I love the time of year when the sun is slung low in the sky. In the summer I have to be quick to catch the light on the facades before it moves on - but in the winter, the sun arcs slowly along the horizon. When I was starting out, I asked a professional photographer for advice on how I should progress. "Shoot into the sun, my friend." he said.

I've seen light pad down Micklegate in York, reckless in its choice of venue, pawing at the tip of a pediment and gnawing on the spandrels of a porch. At Stowe House, it fearlessly tickled the noses of leaded lions, agitated solid mass into shimmering symmetry, revelled in the Elysian Fields and then slipped into the Octagon Lake.

I've seen it gouge out the blandest of stones - an ashlar facade - in Leamington Spa. As flat as a pancake, until the sun angled itself to the west and started to rake out indentations, mortar joints, and screw holes.

In Gloucester it turned silky smooth oolitic quoins into pockmarked squares, only to dissolve their forms into a lustrous patina: grainy at first, then mutated into an incandescent surface like the scales of a fish.

In Beverley, I've seen light welling up into the curve of a pantile only to spill out onto the eaves, down the wall and flush into a Georgian basement.

On the harshest of summer days its enraged refraction made me wince as I walked from a darkened ginnel into an explosion of light reflected from the glass of a modern shop front. On the softest of autumnal mornings I've been teased into reflective mood by diffused sunlight within a market square, the facades yellowed, softened and undefined.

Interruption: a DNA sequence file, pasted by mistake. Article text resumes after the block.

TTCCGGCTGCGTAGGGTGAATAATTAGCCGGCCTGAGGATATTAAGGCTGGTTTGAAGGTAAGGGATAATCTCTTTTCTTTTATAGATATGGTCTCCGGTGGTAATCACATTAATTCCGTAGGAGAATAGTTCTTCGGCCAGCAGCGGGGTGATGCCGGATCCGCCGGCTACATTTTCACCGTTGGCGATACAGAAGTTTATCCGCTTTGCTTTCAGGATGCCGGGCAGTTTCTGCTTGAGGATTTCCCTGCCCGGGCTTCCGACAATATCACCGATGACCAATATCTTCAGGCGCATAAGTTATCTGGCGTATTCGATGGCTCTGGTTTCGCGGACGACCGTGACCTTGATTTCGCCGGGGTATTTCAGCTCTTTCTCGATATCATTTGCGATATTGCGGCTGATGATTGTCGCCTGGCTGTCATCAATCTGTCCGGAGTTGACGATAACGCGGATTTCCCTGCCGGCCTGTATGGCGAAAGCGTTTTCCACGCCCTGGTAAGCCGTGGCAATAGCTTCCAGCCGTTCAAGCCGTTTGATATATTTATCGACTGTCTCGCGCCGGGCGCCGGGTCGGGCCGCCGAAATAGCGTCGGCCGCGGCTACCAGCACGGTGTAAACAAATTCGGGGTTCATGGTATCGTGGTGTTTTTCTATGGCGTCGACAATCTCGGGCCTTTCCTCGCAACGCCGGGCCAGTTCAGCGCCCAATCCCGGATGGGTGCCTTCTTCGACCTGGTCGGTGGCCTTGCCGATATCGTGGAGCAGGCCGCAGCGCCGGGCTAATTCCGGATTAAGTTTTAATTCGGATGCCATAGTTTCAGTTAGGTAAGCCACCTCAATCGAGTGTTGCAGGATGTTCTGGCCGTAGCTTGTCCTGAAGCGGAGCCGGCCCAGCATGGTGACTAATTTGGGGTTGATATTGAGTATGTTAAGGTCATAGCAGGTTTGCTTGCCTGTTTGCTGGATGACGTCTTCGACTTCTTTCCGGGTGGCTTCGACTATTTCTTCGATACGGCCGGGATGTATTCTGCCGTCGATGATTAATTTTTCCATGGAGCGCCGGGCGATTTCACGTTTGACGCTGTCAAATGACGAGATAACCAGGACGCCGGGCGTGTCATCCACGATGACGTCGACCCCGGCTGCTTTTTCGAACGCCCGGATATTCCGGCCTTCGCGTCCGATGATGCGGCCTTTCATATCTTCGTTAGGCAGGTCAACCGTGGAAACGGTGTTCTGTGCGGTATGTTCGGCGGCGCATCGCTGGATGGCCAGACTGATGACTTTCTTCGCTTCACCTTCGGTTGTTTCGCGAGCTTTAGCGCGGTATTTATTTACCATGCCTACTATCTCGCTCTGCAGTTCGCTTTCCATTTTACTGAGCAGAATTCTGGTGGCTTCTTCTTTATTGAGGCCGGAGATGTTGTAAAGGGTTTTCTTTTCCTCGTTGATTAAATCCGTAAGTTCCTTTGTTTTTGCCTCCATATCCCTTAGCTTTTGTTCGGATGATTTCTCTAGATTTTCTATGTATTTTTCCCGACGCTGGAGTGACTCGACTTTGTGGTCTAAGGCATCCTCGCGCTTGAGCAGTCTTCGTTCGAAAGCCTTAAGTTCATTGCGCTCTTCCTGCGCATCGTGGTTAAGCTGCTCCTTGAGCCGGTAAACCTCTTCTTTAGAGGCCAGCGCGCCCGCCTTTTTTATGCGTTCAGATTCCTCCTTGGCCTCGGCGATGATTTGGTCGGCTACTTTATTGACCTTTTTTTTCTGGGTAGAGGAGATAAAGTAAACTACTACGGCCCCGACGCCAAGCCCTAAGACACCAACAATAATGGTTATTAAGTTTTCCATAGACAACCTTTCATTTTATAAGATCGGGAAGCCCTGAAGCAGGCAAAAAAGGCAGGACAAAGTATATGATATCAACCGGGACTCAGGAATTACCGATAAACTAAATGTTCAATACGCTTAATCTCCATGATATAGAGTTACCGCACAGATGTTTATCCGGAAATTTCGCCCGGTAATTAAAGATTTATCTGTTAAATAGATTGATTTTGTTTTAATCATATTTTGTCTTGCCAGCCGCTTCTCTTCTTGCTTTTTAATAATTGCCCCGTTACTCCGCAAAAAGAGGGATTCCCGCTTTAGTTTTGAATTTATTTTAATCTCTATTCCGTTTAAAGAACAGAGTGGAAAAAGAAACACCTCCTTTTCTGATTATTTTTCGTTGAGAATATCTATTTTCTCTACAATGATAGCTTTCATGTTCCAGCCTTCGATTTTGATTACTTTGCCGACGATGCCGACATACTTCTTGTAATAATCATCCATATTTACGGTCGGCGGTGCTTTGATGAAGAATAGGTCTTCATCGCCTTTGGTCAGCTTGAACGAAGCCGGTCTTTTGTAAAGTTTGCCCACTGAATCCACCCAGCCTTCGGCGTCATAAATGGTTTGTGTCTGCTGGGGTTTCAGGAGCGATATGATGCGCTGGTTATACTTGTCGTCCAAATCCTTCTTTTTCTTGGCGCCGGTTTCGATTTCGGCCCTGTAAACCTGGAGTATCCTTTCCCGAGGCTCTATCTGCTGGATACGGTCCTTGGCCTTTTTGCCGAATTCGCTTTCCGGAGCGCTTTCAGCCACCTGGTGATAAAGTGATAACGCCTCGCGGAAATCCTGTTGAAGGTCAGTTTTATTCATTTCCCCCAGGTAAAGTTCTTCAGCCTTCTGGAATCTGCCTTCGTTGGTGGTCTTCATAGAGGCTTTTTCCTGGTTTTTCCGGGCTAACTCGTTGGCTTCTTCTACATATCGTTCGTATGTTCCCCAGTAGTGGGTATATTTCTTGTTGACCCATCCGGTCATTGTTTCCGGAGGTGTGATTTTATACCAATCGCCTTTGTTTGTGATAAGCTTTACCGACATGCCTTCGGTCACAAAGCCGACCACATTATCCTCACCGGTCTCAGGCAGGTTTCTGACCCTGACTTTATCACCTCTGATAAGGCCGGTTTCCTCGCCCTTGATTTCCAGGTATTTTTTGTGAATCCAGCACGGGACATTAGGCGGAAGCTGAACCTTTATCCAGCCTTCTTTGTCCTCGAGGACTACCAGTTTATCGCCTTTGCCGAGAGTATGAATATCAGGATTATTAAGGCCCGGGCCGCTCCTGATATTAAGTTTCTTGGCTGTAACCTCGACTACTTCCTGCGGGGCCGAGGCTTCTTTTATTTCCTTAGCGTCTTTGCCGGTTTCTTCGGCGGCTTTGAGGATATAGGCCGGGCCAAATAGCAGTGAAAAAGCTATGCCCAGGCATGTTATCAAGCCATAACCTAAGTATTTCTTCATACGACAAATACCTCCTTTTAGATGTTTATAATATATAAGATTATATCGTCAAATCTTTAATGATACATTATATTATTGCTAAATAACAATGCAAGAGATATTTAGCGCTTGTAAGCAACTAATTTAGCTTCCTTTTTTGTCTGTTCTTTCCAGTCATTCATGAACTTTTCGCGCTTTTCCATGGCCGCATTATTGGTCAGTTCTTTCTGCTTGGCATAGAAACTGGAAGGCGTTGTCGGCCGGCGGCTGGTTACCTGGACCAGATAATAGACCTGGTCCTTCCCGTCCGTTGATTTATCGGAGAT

On some days I’ve been witness to the sun’s antics whilst in motion. One morning, whilst driving down the A1, I was entertained by the pinky adolescent globe swinging from left to right and then back again, as I snaked along the ancient Roman route. For a short while it perched on top of a lorry cab hurtling up the inside lane, until a rise in the road dropped it into a distant village vignetted by a blanket of fog with the buildings embossed like cardboard cut outs.

Shoot into the sun, my friend.

Subscribe to my Genius Loci Digest for free

'This Digest helps keep the past alive as a memory bank. Many of the answers can be found in the wisdom that sits in places, because buildings that survive from the past are the mouthpiece of history. In this Digest I tell stories about them and my encounters with them.'


Spirit of Place * History * Material Culture * Heritage * Continuity * Photography * Travel * Architecture * Vanlife * Ways of Seeing * Wellbeing * The Historic Environment * Churches * Art * Building Conservation * Community * Place Making * Alternative Destinations * Hidden Gems * Road Trips * Place Writing *

"You are the 21st century version of a wandering minstrel except you tell stories by image not song."